6.   Many parties carefully watch a church to see how they treat their pastor when he leaves, including: (a) church young people who are thinking about going into ministry; (b) new believers inside the church, who often have a strong connection to their pastor; (c) unbelievers in the community, especially the friends or relatives of church members; (d) the pastor’s supporters, many of whom will leave the church if they discover their pastor has been mistreated; and (e) prospective pastors, many of whom will turn down a church that mistreated the previous pastor.   When a church grants their pastor a severance package, it’s a tangible way of saying, “In spite of our differences, we want to assist you with this transition so that God can heal and bless both you and our church.”

7.   A good rule-of thumb is that the pastor should receive at least one month’s salary for every year of his tenure.  The absolute minimum length of the severance package should be six months, especially if the pastor was asked to resign.  If the pastor has been dismissed after more than six years of service, he should receive a severance package of at least one year.

Common Questions:

*What if our church can’t afford to pay the pastor a severance agreement?

Unless your pastor is guilty of a major offense (like heresy, sexual immorality, or criminal behavior), do everything you can to work things out so the pastor can stay and enjoy a fruitful ministry.  Bring in a mediator, church consultant, or conflict manager/interventionist to negotiate your differences.  Sometimes church leaders seek to dismiss their pastor prematurely without ever working through issues with him directly.  If you truly believe that the pastor needs to leave, then trust God to provide the funds when you need them.

*What if the pastor seems to have disqualified himself from ministry by his misbehavior?

If your pastor has a family, make sure that they are cared for financially.  Whatever the pastor has done to merit dismissal, his family members are likely not responsible.  And be careful of declaring a pastor who is innocent of a major offense as being “disqualified from ministry” as justification for not giving him a severance agreement.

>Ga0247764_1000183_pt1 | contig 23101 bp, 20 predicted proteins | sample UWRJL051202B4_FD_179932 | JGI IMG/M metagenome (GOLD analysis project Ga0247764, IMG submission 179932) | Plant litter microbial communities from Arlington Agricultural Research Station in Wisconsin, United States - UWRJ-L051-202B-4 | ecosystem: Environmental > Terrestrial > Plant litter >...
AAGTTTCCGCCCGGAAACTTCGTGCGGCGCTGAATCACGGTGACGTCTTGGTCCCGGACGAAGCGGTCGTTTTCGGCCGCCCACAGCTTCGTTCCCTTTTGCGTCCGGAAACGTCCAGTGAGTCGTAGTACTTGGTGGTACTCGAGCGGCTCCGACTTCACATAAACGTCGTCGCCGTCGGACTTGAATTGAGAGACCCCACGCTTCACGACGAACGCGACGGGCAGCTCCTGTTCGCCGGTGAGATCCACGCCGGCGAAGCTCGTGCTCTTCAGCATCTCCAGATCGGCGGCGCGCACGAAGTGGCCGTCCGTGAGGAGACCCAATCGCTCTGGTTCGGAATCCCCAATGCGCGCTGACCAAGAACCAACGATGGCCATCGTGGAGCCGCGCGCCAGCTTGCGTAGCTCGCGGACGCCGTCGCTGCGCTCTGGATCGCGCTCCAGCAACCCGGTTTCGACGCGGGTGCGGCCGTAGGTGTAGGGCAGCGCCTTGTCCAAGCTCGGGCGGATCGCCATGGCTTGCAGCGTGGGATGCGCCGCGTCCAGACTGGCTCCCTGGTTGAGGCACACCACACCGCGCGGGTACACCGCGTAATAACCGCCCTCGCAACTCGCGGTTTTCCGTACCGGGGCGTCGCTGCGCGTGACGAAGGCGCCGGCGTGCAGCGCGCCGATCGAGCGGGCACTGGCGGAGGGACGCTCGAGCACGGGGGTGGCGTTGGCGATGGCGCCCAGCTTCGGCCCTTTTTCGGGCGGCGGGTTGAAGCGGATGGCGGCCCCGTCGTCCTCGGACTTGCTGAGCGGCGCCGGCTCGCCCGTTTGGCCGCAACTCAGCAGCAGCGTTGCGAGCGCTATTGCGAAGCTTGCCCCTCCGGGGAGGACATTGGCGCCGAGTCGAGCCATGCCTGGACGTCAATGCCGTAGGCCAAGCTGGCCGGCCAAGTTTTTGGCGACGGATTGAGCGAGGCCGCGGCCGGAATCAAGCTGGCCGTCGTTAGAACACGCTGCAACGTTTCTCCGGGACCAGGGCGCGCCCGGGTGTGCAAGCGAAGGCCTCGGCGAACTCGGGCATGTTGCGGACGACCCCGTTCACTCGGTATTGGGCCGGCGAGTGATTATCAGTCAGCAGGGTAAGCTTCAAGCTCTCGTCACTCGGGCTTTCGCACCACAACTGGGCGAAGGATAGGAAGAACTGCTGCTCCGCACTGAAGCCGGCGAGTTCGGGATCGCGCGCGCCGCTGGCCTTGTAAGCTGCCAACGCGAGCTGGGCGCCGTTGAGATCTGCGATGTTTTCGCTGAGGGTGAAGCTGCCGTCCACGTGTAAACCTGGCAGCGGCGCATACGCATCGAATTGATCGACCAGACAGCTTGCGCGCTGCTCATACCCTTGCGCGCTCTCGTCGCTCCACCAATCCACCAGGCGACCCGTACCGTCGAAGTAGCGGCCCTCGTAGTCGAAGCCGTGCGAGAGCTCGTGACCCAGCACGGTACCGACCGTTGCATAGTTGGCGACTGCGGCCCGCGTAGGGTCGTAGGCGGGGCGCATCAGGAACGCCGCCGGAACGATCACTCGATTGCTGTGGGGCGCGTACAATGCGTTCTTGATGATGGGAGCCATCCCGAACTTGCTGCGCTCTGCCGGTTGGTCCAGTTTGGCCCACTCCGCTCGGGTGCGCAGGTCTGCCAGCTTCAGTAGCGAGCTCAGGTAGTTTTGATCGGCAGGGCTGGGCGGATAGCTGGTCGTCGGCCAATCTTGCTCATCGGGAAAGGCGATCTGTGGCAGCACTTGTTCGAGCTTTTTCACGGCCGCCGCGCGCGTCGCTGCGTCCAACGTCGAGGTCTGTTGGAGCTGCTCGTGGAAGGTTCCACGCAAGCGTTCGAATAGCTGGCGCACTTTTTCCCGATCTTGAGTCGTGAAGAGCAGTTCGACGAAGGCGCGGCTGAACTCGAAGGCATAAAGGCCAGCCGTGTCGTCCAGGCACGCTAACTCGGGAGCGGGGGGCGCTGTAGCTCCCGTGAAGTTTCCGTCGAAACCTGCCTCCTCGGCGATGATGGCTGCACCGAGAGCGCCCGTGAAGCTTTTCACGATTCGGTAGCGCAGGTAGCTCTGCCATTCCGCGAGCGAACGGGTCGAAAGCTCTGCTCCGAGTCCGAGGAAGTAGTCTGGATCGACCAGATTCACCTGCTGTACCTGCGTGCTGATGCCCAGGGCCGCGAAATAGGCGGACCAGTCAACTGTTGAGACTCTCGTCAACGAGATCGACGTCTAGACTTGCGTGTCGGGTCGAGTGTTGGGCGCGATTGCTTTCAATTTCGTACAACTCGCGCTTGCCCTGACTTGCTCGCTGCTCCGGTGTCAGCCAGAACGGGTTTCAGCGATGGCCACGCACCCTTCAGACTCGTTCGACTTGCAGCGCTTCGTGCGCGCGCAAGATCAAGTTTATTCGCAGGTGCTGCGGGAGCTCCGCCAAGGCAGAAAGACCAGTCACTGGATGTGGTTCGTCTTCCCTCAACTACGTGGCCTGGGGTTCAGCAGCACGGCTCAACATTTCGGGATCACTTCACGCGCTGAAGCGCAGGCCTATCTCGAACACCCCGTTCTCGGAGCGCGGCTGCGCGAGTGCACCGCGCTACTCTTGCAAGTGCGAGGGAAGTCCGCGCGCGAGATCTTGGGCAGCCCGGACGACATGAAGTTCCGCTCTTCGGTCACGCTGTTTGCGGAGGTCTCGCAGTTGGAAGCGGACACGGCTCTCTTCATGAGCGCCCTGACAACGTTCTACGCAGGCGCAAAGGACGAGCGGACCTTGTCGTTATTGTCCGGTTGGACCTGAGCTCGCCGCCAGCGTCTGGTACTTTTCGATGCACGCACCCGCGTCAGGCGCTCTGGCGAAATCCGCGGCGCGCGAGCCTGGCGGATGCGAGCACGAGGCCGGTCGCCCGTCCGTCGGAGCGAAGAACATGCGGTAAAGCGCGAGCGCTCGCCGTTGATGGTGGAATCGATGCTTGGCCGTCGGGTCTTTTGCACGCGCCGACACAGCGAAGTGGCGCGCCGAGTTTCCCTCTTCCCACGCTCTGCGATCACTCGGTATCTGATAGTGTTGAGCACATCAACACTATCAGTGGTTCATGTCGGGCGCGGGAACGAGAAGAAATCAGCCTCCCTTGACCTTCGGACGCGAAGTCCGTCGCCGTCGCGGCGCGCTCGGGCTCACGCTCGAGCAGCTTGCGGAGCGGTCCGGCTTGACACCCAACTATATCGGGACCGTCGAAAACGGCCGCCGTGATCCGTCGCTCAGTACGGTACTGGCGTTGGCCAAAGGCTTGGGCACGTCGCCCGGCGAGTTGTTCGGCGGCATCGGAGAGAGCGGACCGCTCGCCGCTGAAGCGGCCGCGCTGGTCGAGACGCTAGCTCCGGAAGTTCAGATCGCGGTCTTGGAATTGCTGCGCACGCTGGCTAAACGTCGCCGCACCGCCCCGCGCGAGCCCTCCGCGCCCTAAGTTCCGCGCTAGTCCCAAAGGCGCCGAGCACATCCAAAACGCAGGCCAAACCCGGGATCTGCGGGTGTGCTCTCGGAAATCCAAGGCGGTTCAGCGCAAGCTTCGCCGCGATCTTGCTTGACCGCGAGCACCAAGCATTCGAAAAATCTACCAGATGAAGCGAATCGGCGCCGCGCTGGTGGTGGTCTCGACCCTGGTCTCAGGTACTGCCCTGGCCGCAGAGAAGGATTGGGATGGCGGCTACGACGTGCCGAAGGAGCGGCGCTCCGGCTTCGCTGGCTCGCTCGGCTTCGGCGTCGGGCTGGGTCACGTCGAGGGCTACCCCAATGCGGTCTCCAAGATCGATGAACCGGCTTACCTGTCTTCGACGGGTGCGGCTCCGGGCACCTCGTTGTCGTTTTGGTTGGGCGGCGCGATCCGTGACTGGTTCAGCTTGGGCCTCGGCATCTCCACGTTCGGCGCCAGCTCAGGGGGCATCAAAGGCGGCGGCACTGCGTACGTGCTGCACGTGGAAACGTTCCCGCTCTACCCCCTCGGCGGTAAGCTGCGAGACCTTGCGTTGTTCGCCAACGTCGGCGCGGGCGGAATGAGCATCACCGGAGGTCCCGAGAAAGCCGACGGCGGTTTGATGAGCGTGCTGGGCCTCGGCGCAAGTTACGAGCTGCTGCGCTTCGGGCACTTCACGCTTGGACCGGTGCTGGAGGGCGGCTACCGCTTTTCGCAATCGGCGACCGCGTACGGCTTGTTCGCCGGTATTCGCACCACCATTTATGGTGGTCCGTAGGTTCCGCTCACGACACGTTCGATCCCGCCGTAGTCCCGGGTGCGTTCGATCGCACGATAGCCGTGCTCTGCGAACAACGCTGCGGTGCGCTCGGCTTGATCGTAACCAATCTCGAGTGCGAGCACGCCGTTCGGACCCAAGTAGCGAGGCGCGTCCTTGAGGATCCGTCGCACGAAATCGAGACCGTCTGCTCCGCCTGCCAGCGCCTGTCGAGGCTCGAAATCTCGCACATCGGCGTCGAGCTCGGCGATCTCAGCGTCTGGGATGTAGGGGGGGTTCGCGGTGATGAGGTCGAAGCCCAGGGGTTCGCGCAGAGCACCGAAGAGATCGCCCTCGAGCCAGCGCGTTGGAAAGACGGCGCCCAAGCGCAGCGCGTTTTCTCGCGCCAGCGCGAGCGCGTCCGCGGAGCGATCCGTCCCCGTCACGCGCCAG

*How should we pay the severance?

You can pay the pastor just like you’ve been paying him all along: either weekly, bi-weekly, or monthly.  If you don’t already use direct deposit, this would be a good time to start.  Some churches may choose to pay the pastor a lump sum up-front, or pay him half the money up-front and half at another time.

*What might happen if we choose not to pay a severance?

When you give your pastor a severance package, he may have enough money to move from your community, minimizing the chance that he will interfere in your church’s future plans.  If you don’t give him a severance package, he may not have the funds to move, and he may choose to start a new church in your community – and people from your church may constitute his initial mission field.

But more than anything, Jesus’ Golden Rule (Matthew 7:12) applies here: “So in everything, do to others what you would have them do to you, for this sums up the Law and the Prophets.”

*What are some of the stipulations church leaders can put into the severance agreement?

You can ask the pastor (a) not to sue the church; (b) not to start a new church within a certain mile radius; (c) not to disclose the terms of the severance agreement.

*When should the severance agreement be presented to the pastor: before or after his resignation?

If you plan to dismiss the pastor according to church bylaws, then present him with a written severance agreement as soon after you’ve met with him as possible.  The pastor should be permitted to take a few days and ask his attorney to review the document before he signs it.  If you plan on asking the pastor for his resignation, then he may ask for the outline of a severance agreement in writing first.  It is customary for the pastor to trade a unifying resignation letter for a generous severance package.

*Should we ask the congregation to approve or ratify the severance package?

If you ask the church to vote on the severance agreement, you will almost always foster congregational division.  Members will tend to vote on whether or not they like the pastor rather than the merits of the severance package.  It’s better for the official board to negotiate the package with the pastor directly and then announce an outline of the agreement with the congregation at a later time.  I’ve heard about church boards that “kick the can” to the congregation in hopes that they will vote it down.  In my mind, such behavior is despicable and unworthy of a Christian congregation.